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Chihiro and her parents are moving to a small Japanese town in the countryside, much to Chihiro's dismay. On the way to their new home, Chihiro's father makes a wrong turn and drives down a lonely one-lane road which dead-ends in front of a tunnel. Her parents decide to stop the car and explore the area. They go through the tunnel and find an abandoned amusement park on the other side, with its own little town. When her parents see a restaurant with great-smelling food but no staff, they decide to eat and pay later. However, Chihiro refuses to eat and decides to explore the theme park a bit more. She meets a boy named Haku who tells her that Chihiro and her parents are in danger, and they must leave immediately. She runs to the restaurant and finds that her parents have turned into pigs. In addition, the theme park turns out to be a town inhabited by demons, spirits, and evil gods. At the center of the town is a bathhouse where these creatures go to relax. The owner of the bathhouse is the evil witch Yubaba, who is intent on keeping all trespassers as captive workers, including Chihiro. Chihiro must rely on Haku to save her parents in hopes of returning to their world.

Title: Spirited Away Date: 2001 Time: 125 min Category: Animation, Adventure, Family
Price: free Country: Japan Rating: 8.6 Type: Movie
 
Awards: Won 1 Oscar. Another 56 wins & 27 nominations.
Writer: Hayao Miyazaki
Actors: Rumi Hiiragi, Miyu Irino, Mari Natsuki, Takashi Naitô
Director: Hayao Miyazaki

 

 

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20 July 2004 Le-Samourai from The Cinematic Archives:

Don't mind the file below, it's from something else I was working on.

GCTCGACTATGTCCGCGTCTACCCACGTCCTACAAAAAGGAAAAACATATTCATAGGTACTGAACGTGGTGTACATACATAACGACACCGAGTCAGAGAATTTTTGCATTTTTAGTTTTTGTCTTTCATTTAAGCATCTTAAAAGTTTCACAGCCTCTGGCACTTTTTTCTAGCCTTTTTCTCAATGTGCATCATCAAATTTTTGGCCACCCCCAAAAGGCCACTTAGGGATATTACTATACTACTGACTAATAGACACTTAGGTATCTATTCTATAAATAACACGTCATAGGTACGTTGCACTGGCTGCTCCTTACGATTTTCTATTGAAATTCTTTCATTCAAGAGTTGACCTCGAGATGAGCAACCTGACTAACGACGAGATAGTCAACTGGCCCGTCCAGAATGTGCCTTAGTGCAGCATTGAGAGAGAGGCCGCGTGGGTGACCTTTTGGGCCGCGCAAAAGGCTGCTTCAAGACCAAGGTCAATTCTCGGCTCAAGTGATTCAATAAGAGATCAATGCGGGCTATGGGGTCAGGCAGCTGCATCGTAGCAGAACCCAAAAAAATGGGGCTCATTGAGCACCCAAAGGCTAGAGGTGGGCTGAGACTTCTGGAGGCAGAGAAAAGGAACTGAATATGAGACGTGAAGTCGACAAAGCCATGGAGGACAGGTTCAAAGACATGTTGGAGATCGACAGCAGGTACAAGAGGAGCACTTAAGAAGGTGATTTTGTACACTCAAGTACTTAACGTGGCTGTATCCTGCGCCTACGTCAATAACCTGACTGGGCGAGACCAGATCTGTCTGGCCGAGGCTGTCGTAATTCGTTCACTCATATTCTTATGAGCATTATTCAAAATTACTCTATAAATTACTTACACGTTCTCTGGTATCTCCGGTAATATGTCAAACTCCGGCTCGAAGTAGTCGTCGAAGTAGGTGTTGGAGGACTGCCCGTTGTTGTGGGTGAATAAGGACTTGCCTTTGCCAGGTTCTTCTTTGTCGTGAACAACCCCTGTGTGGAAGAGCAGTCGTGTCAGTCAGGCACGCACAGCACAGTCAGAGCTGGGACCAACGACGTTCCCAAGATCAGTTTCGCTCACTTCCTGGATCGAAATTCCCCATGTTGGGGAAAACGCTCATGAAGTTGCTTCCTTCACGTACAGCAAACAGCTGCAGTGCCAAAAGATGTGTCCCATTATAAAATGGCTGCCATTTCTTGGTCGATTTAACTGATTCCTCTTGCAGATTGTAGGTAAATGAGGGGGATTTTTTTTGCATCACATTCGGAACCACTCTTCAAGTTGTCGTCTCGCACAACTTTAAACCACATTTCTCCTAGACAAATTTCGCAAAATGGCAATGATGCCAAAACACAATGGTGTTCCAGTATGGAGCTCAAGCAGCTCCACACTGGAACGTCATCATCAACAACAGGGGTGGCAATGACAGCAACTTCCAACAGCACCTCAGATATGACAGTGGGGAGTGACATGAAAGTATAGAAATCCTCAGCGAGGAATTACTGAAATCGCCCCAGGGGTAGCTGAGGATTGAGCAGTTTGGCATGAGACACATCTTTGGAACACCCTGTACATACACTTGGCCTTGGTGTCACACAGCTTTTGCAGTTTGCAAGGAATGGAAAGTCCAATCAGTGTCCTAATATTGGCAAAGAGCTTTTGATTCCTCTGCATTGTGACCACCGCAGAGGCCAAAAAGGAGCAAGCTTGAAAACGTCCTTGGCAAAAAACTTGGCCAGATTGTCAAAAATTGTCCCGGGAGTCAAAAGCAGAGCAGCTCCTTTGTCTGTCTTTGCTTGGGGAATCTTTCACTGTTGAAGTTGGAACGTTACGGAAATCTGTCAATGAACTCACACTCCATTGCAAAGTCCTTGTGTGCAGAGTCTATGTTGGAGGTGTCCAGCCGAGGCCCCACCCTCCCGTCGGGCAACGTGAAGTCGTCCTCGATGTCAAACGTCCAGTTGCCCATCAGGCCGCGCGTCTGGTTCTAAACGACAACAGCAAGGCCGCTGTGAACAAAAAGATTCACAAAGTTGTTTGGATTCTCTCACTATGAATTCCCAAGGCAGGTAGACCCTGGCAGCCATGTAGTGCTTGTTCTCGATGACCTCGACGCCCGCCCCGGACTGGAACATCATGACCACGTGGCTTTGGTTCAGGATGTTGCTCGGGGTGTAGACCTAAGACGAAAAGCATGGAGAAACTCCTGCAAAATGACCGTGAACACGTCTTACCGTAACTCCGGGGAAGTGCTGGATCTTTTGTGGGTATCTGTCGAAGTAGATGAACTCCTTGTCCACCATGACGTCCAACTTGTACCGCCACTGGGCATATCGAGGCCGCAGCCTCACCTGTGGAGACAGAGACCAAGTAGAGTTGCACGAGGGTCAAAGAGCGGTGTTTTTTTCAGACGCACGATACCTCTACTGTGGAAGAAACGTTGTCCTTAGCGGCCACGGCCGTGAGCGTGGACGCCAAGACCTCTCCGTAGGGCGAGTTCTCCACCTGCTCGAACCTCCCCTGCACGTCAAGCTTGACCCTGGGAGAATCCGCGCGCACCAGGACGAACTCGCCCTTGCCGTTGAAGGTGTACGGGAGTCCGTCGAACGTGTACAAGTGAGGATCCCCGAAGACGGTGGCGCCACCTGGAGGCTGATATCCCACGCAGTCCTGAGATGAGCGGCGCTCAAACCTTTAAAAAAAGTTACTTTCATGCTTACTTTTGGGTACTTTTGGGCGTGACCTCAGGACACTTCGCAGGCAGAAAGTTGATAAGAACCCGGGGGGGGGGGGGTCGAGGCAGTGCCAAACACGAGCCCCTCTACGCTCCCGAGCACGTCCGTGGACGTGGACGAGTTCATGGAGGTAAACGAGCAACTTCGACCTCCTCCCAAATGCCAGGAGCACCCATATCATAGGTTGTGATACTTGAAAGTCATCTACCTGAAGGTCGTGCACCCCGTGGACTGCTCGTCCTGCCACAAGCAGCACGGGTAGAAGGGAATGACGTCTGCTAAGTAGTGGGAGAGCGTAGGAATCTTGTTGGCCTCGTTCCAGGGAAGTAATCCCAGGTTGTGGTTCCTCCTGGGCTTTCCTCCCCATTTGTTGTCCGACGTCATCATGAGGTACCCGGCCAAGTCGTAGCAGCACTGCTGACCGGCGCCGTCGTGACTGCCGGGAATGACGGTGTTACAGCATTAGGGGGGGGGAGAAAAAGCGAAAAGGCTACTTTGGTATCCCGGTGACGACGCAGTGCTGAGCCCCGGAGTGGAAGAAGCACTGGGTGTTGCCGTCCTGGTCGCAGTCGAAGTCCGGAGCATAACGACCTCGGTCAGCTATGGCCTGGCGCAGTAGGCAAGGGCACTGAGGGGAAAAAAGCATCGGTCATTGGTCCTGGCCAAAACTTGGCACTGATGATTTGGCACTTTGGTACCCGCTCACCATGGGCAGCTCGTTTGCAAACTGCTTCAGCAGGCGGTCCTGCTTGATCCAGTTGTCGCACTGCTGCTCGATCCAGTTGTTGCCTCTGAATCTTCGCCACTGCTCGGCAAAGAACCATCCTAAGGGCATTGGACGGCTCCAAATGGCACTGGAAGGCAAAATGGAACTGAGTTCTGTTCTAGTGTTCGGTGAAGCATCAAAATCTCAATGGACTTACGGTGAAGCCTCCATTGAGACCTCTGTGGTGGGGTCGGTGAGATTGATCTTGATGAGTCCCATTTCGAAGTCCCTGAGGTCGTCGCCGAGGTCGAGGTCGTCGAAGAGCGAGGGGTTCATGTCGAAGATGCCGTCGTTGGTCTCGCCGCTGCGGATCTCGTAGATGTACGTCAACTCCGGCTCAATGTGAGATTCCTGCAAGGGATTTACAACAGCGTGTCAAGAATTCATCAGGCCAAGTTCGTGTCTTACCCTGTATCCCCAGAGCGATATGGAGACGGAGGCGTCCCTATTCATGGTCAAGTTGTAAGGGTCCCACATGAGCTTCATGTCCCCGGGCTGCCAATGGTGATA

'Spirited Away' is the first Miyazaki I have seen, but from this stupendous film I can tell he is a master storyteller. A hallmark of a good storyteller is making the audience empathise or pull them into the shoes of the central character. Miyazaki does this brilliantly in 'Spirited Away'. During the first fifteen minutes we have no idea what is going on. Neither does the main character Chihiro. We discover the world as Chihiro does and it's truly amazing to watch. But Miyazaki doesn't seem to treat this world as something amazing. The world is filmed just like our workaday world would. The inhabitants of the world go about their daily business as usual as full with apathy as us normal folks. Places and buildings are not greeted by towering establishing shots and majestic music. The fact that this place is amazing doesn't seem to concern Miyazaki. What do however, are the characters. Miyazaki lingers upon the characters as if they were actors. He infixes his animated actors with such subtleties that I have never seen, even from animation giants Pixar. Twenty minutes into this film and I completely forgot these were animated characters; I started to care for them like they were living and breathing. Miyazaki treats the modest achievements of Chihiro with unashamed bombast. The uplifting scene where she cleanses the River God is accompanied by stirring music and is as exciting as watching gladiatorial combatants fight. Of course, by giving the audience developed characters to care about, the action and conflicts will always be more exciting, terrifying and uplifting than normal, generic action scenes. Through Chihiro, Miyazaki is clearly (but non-patronisingly) talking to youth of Japan. There's a certain sense of revile about the youth of Japan at the moment. Many people consider them to be ill-mannered and baring no respect for their elders or their forefathers. They are simply bi-products of their material world and consumerism. 'Spirited Away' taps into this. At the start Chihiro is a selfish, spoiled, whiny brat. But as she plunges deeper into the spirit world, she becomes more independent, more assured, more respectful and learns some manners. No Face, a black figure with a white mask, is the catalyst behind Chihiro's transformation. Once he is let into the bathhouse, we are no longer tourists – the story propels forth. Watching No Face prey on the greed of the workers is a terrifying delight. The three main characters in Miyazaki's youth allegory are Chihiro, No Face and Bô. All of these characters are disconnected with their world. They are lonely, misunderstood and largely ignored. But when they go on their journey together, they united and become stronger individuals.Miyazaki also talks about the ecology of Japan. What was once a beautiful; grassland has now turned into the Asian New York. That The Last Samurai had to be filmed in New Zealand to get a turn of the century Japanese look speaks volumes. The River God sequence is an unsubtle but unpretentious commentary on pollution. While these two themes are very much current in Japan, they are also universal themes – which makes 'Spirited Away' a universal story that most of us can connect with. I'm willing to bet everyone reading this has at some time seen bicycles lying on a lake bed or have had a child talk to them disrespectfully. Sure these themes aren't advanced philosophy. They are everyday issues told in an inventive, fun way.The animation is wonderful, if not as smooth as Disney's works – but there's something superior to that. 'Spirited Away's imperfect, but detailed world is far more fascinating than the perfected blandest of Disney's latest offerings. The animators successfully balanced the tight-rope between not-enough animation on characters and too much animation on characters. No Ralph Balski ADD antics here! The film is full of vivid images – both beautiful and horrifying. The line between those two extremes is crossed over seamlessly. From Chihiro and Haku running through an opening flower field to Haku's dragon snarling with a bloody mouth, both extremes seem to belong in the film. It's also excellently done with the characters. Kamaji can be seen as a scary, daunting figure at the beginning, but soon he seamlessly changes into a humble, wise figure. Yubaba also seems to be able to turn from kind to witch with the snap of a finger. The sound on the film was expertly done. The sounds perfectly match the on screen actions and objects. My sub woofer got a wonderful workout when Haku swoops Chihiro past the bridge at the beginning. And while I don't speak Japanese, I think the voice actors did a wonderful job of conveying their personality and emotions true their voice. Joe Hisaishi's music is sublime, definitely one of my favourite scores. His main piano theme is simple and evocative. His thunderous action music hits the viewers on the chest like a hammer. Like all great scores it heightens the greatness of a scene about three times. The score, unlike many American composers', is unobtrusive. It plays excellently with the scenes, but never overbears them. A lot of the time the it is barely noticeable, a sole piano plays softly in the background evoking a dreamlike/lullaby quality. 'Spirited Away' is a simply a modern masterpiece, easily one of the Top 10 films of the new millennium. It works on a multitude of levels; a social commentary on Japan, a homage to ancient Japanese/Russian mythology, a moral film for both children and adults. But most importantly, it is a simple story brilliantly told by a great filmmaker who appears to be at the top of his game. 'Spirited Away' works much like a relaxing journey. Pop in the DVD; leave this world for two hours and when you will be almost certainly enriched and ready to take the trip again.